Bataan Nuclear Power Plant

[OPINION] How nuclear power plants work: Hot monster piss from Morong

Kelvin S. Rodolfo
[OPINION] How nuclear power plants work: Hot monster piss from Morong

Nuclear Regulatory Commission

'An important fact about nuclear energy, embarrassing to both scientists and engineers, is how wasteful of energy it is, as wasteful as coal-fired plants!'

The following is the 24th in a series of excerpts from Kelvin Rodolfo’s ongoing book project “Tilting at the Monster of Morong: Forays Against the Bataan Nuclear Power Plant and Global Nuclear Energy.

Nuclear power plants are strange monsters: offspring of crude steam engines that started in the industrial age, married to ultra-sophisticated technology that split the atom and obliterated Hiroshima and Nagasaki in 1945.  

The wood and coal that powered 19th century steam engines were largely replaced by oil and gas in the 20th century.  An early 20th century refinement adapted the energy of hot steam to turn electric generators. 

So, nuclear reactors just heat water into steam by splitting atoms, just like coal in old cowboy movies that “firemen” frantically shovel to run a train away from Indians. 

Nuclear fission

“Fission” is just a synonym for “splitting.”  Nuclei of some of the heavier elements like Uranium 235 are fat, clumsy, and unstable.  A neutron can bombard one and split it into two smaller nuclei – for example, a Krypton 91 and a Barium 142 – plus three neutrons.  Each of these neutrons can also split a U235, releasing a barium, a krypton, and three more neutrons, in a chain reaction.    

In an atomic bomb, enough U235 is suddenly clapped together into a “critical mass” that unleashes so many neutrons that they start an uncontrolled chain reaction that builds up to an explosion.   

To prevent such explosions in a reactor, extra neutrons are absorbed with control rods that commonly contain Boron 10. When a Boron 10 nucleus absorbs a neutron, it usually splits into stable Helium 4 and Lithium 7 nuclei, without new neutrons. Sometimes, however, it splits into two Helium 4 and a Tritium atom, a heavy Hydrogen isotope.  In future Forays we deal with Tritium, a seriously radioactive pollutant.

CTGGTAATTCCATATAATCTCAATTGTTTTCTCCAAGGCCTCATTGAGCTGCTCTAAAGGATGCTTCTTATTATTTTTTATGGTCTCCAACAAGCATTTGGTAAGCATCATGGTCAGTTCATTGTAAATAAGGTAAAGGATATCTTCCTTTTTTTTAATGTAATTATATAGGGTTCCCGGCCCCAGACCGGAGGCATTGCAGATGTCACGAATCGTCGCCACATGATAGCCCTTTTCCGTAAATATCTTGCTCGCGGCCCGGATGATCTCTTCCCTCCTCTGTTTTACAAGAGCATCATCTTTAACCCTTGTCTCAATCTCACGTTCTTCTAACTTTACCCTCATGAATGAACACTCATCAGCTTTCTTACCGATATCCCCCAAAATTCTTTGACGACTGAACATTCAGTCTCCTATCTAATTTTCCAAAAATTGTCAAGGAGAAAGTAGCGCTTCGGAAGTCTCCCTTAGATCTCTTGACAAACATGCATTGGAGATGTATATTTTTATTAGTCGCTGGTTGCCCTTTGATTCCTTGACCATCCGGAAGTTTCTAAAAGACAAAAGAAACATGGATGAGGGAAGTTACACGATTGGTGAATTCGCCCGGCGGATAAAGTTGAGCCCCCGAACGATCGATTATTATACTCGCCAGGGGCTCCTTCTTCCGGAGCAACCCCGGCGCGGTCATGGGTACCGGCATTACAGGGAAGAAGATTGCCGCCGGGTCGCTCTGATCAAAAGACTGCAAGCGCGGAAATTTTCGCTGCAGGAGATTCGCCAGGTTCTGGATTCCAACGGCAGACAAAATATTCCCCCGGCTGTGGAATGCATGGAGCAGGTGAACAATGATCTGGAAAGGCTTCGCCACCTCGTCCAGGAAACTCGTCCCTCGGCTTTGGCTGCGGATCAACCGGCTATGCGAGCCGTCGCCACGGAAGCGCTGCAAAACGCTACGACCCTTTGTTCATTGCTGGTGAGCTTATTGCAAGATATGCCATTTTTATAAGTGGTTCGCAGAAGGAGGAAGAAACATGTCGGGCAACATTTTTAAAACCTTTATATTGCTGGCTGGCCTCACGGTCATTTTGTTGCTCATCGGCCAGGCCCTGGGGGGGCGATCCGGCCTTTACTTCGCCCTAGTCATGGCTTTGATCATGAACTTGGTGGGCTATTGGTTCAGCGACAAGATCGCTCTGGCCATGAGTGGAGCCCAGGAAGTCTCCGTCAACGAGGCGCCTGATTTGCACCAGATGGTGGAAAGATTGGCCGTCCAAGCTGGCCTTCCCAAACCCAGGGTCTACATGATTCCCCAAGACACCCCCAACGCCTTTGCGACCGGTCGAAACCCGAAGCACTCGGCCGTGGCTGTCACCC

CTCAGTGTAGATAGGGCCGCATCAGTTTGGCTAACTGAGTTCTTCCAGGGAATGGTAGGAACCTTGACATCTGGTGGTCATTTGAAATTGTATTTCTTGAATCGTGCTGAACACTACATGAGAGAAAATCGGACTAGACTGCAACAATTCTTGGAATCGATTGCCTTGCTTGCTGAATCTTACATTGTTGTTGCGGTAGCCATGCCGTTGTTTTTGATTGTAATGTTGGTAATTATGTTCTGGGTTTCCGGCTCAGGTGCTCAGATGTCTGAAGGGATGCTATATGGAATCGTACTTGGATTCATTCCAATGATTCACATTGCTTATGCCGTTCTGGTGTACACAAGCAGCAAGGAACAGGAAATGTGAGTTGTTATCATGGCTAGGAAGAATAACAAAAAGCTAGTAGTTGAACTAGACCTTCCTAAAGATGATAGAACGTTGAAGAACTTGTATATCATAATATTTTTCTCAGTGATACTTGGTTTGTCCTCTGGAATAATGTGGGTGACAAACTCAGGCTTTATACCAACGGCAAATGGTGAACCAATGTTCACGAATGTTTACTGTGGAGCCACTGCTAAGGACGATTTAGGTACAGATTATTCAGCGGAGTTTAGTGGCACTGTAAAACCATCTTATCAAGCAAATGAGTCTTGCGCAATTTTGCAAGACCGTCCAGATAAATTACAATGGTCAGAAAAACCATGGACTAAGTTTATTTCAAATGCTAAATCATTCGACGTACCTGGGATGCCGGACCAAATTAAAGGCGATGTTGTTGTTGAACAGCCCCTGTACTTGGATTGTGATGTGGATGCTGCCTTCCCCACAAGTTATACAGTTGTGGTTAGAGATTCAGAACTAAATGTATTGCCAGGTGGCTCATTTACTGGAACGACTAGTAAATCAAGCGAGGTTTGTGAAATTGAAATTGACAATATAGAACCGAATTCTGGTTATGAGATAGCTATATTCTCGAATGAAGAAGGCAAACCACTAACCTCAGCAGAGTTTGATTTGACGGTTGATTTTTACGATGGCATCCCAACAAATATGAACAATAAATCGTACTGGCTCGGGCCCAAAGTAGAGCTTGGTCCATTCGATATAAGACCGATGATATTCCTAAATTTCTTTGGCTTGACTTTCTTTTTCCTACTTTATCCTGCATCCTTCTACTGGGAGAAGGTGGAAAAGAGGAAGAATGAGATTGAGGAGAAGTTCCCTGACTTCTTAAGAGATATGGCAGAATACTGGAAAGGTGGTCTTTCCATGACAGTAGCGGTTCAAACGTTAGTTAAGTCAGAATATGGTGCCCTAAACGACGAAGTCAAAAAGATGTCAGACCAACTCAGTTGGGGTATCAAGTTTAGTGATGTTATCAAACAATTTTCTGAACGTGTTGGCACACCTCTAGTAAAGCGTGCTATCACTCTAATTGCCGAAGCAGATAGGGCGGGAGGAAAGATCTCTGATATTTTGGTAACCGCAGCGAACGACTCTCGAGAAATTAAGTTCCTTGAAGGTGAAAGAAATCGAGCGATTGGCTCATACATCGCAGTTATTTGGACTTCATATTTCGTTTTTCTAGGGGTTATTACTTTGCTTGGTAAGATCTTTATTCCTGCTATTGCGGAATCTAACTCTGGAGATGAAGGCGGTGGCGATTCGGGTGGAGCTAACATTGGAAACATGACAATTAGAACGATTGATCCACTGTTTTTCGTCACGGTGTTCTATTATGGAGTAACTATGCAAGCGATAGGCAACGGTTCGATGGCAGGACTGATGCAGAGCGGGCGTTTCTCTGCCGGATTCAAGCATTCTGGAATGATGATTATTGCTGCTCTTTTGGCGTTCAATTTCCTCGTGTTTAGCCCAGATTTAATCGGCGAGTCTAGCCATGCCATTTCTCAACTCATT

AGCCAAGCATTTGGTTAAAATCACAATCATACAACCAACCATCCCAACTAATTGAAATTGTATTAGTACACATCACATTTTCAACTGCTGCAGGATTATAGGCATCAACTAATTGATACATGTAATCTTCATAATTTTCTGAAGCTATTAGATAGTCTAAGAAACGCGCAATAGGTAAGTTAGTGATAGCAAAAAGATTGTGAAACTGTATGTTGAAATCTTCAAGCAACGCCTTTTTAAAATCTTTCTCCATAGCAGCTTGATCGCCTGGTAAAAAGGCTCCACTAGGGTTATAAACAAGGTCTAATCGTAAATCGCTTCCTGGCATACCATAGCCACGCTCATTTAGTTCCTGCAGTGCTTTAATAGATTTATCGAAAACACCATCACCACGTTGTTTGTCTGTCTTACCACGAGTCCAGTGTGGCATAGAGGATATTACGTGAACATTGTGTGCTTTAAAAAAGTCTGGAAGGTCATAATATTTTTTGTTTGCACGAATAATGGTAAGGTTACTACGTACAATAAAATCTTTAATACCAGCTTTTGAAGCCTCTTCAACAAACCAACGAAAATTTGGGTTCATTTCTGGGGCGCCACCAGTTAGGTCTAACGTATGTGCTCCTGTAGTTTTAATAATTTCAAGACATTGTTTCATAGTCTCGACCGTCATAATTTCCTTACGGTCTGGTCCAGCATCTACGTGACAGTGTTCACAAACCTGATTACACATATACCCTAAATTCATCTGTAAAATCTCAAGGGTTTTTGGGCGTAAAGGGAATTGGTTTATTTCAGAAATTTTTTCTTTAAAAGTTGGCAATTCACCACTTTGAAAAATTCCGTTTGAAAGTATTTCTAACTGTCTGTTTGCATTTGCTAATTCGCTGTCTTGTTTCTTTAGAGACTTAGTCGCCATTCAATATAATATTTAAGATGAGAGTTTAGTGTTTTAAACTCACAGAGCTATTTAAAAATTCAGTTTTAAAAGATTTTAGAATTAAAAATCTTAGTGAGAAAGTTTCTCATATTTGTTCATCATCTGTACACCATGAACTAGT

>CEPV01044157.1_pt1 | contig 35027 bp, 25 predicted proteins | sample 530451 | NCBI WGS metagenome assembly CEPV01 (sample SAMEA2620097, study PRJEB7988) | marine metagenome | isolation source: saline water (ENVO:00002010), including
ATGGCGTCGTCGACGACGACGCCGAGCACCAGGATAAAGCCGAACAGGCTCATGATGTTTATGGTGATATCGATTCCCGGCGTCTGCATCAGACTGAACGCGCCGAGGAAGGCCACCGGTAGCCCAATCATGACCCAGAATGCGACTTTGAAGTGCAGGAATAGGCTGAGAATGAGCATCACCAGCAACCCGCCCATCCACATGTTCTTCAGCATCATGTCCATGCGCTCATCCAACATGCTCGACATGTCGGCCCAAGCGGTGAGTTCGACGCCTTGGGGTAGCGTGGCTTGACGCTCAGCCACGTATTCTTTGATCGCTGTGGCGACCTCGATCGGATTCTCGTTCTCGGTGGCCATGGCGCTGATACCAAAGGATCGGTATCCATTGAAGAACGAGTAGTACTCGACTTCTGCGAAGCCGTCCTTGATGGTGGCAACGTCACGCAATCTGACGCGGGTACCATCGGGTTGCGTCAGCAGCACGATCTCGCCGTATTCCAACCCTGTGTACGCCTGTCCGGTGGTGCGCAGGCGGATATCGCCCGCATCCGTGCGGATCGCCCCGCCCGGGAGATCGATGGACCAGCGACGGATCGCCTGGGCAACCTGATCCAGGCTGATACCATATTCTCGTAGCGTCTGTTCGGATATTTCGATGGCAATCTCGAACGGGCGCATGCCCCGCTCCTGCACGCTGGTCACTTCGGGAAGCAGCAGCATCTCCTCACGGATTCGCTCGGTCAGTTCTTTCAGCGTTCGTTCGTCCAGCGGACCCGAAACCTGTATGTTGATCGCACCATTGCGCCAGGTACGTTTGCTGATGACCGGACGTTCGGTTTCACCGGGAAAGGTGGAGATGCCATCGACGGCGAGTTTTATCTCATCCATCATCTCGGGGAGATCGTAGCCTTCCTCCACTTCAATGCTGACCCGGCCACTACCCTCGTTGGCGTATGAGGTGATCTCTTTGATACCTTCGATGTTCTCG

The pressurized water reactor

Here is how BNPP would work.  If you can, watch this video version. (The first video is of a boiling water reactor, but that’s not what BNPP is. Watch the second video.)

The system has two separate, closed loops of flowing water. A primary loop, here colored orange (for very hot) and yellow (for still hot), cycles through the nuclear reactor vessel to absorb its heat. It is heated to 500°C or so, but prevented from boiling by enormously pressurizing it, to about 2,300 pounds per square inch. It is piped down through a secondary (blue) circuit of water. 

This second circuit has three parts: a steam generator, a turbine chamber, and a condenser.  

In the generator, heat from the primary circuit makes water into steam.

 The steam flows up and into the turbine, making it spin.  That, in turn, spins an electric generator, powering a community.

After passing through the turbine, the piped steam enters the condenser, which cools it back into liquid water and pipes it back into the steam generator, completing the cycle. 

 What cools the steam in the condenser back into water?  A third, but open, circuit of water.  Its intake and outlet pipes end in the blank corner next to the condenser in the picture. 

That empty corner represents a river or ocean source for water to pass through the condenser to cool it, and to receive it back.  For BNPP, the ocean. That is why BNPP was built on the coast.

BNPP-heated water is a great concern for this Zambaleño, friend of Olongapo City and Subic Bay Metropolitan Authority, and marine scientist.  

To keep BNPP cool

An important fact about nuclear energy, embarrassing to both scientists and engineers, is how wasteful of energy it is, as wasteful as coal-fired plants!  Only about one third of all the energy it generates actually becomes electricity.  The other two-thirds?  Waste heat, plus the energy to dump it into the environment, where it causes serious damage.